2015 NAMM Show: Moog Music today announced that it is reintroducing the classic Moog Modular synthesizer, including three iconic systems: the System 55, the System 35 and the Model 15.
These three modular synthesizer systems were originally created and manufactured by Moog in 1973. Moog plans limited run manufacturing of the three systems, using the same parts and techniques that were used to build the originals.
Here’s Moog’s take on why they are reintroducing the Moog Modular:
The reintroduction of these instruments is not about reliving the past – while much incredible work has been done with the Moog Modular, there is so much further yet to be explored in this relatively young instrument. Artists had only begun to grasp the vast possibilities of these large format modular synthesizers when they went out of production over thirty years ago.
Decades of electronic experimentation have enabled musicians to move on from viewing the Moog Modular as a replacement for traditional instrumentation. Now a new generation of artists, with a greater understanding and more complex tools, will have the opportunity to explore the power of these singular sonic machines.
Today, the modular synthesizer is viewed in the manner Bob Moog originally intended: to “discover endless offbeat, unconventional, and even irrational ways of working.”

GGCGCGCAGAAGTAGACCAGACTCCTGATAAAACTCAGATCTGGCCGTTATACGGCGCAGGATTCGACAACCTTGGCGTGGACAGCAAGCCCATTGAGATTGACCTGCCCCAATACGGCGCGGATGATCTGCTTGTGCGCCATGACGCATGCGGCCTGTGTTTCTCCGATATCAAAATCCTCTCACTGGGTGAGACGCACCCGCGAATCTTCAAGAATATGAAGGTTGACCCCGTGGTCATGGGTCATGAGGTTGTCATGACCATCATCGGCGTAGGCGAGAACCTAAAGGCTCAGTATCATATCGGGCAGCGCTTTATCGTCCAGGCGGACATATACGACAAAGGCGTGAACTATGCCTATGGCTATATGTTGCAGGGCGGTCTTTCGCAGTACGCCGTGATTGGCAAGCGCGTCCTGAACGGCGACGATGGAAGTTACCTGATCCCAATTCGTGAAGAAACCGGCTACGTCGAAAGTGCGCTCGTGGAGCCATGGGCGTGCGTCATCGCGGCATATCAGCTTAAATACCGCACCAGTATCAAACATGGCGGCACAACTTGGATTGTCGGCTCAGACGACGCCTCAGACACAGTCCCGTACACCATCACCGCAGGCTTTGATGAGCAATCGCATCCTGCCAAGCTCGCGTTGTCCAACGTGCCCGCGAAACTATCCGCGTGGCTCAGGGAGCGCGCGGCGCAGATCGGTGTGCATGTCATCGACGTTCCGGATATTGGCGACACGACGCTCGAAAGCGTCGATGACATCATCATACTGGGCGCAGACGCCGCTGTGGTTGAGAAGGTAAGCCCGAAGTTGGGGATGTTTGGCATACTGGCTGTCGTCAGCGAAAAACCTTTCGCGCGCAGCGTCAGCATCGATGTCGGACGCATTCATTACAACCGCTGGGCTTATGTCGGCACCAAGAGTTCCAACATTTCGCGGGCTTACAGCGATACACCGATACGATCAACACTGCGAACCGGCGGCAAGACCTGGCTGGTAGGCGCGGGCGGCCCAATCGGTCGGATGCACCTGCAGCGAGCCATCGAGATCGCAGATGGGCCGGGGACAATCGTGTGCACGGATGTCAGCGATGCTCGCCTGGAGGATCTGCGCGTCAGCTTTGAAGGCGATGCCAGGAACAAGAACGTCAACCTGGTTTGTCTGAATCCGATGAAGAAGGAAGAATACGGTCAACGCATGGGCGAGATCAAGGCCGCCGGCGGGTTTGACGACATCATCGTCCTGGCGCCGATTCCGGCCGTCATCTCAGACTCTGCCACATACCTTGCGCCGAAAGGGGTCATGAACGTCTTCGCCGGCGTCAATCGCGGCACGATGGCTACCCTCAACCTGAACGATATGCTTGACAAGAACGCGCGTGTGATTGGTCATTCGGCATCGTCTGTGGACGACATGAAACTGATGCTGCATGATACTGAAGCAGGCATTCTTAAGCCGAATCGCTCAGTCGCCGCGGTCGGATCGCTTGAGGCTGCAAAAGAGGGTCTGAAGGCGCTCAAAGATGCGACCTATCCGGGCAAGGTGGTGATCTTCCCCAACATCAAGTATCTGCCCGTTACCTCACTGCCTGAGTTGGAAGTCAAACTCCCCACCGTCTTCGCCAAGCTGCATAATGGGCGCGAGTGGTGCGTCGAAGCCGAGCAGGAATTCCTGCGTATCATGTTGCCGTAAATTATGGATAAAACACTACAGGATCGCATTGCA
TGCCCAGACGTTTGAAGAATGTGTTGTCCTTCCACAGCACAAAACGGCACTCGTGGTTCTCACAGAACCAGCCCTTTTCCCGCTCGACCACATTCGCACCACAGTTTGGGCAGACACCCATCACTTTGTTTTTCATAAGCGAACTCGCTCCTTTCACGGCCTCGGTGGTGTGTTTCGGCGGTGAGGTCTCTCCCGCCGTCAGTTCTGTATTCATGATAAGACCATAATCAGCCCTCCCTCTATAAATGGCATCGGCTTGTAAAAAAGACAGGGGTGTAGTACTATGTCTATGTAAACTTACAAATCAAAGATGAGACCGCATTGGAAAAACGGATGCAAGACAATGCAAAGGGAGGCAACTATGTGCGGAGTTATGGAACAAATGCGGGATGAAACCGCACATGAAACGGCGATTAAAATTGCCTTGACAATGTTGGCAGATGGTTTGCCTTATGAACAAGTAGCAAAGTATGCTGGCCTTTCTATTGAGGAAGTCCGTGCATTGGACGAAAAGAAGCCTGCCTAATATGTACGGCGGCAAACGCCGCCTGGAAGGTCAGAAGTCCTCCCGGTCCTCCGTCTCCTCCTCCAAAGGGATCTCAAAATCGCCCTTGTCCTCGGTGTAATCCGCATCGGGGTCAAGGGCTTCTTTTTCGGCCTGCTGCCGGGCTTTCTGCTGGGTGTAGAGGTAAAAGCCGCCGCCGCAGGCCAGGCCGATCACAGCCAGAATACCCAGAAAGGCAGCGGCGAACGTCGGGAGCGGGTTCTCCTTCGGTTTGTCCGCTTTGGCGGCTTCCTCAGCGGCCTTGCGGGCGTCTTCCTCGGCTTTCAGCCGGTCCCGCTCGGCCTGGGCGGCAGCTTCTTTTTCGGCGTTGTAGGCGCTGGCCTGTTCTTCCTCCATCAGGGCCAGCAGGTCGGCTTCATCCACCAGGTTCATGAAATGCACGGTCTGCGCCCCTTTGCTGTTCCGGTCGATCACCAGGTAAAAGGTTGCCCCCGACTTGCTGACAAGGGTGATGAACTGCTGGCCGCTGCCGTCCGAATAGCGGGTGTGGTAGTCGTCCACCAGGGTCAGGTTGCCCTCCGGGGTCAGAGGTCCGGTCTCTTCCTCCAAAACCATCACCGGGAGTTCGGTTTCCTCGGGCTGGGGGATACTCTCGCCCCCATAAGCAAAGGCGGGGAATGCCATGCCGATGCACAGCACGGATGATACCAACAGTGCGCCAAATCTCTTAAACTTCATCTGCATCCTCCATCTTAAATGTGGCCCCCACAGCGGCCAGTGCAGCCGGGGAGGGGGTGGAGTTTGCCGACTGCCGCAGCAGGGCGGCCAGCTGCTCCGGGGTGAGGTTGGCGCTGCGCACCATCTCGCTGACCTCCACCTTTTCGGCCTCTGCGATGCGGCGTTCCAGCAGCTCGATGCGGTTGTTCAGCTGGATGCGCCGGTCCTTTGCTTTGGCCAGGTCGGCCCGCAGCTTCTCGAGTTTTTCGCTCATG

Here’s their intro video for the new modular systems:
The video features electronic music pioneers such as Suzanne Ciani, Malcolm Cecil, David Borden, Dick Hyman and Herb Deutsch alongside performances by contemporary modular artists like Holy Ghost! (DFA), Gavin Russom (ECSTATIC/Entropy Trax), Max Ravitz AKA Patricia (L.I.E.S./Spectral Sound/Opal Tapes), Kaitlyn Aurelia Smith (Western Vinyl), Jacques Greene (Vase/LuckyMe) and M. Geddes Gengras (Stones Throw). Each artist played a patch live, in one take, with no overdubs on one or more of the new Moog Modular systems.
The Return Of The Moog Modular Synthesizer
The foundation for this announcement was laid last year at Moogfest 2014, when Moog released the Emerson Moog Modular system – a faithful recreation of Keith Emerson’s legendary modular instrument, which was the culmination of three years worth of research and engineering.
Moog is using the techniques learned recreating the EMMS manufacturing process to once again build these modular systems. These systems will be made entirely to their original product specifications and manufacturing techniques and processes.
Working from the 1970s schematics, each instrument will be handcrafted, as a recreation of the original. The modules are built from the original circuit board films – just as they were in 1973- by hand-stuffing and hand-soldering components to circuit boards, and using traditional wiring methods. The front panels are photo-etched aluminum, a classic process rarely still used in today’s synthesizer manufacturing, to maintain the classic look of vintage Moog modules.
The dedicated nature of the Moog modular rebuilding process is such that the units will come in extremely limited quantities. There will be 55 units of the System 55, priced at $35,000 per instrument; 35 of units of the System 35, priced at $22,000 per instrument; and 150 units of the Model 15, priced at $10,000 per instrument.
Alongside these Moog Modular Systems will be the Sequencer Complement B Expansion Cabinet, a dual 960 Sequential Controller, an accompaniment to the System 35 and System 55, that has been out of production for over 30 years– as well as an optional 5-Octave duo phonic keyboard.
See the Moog site for details.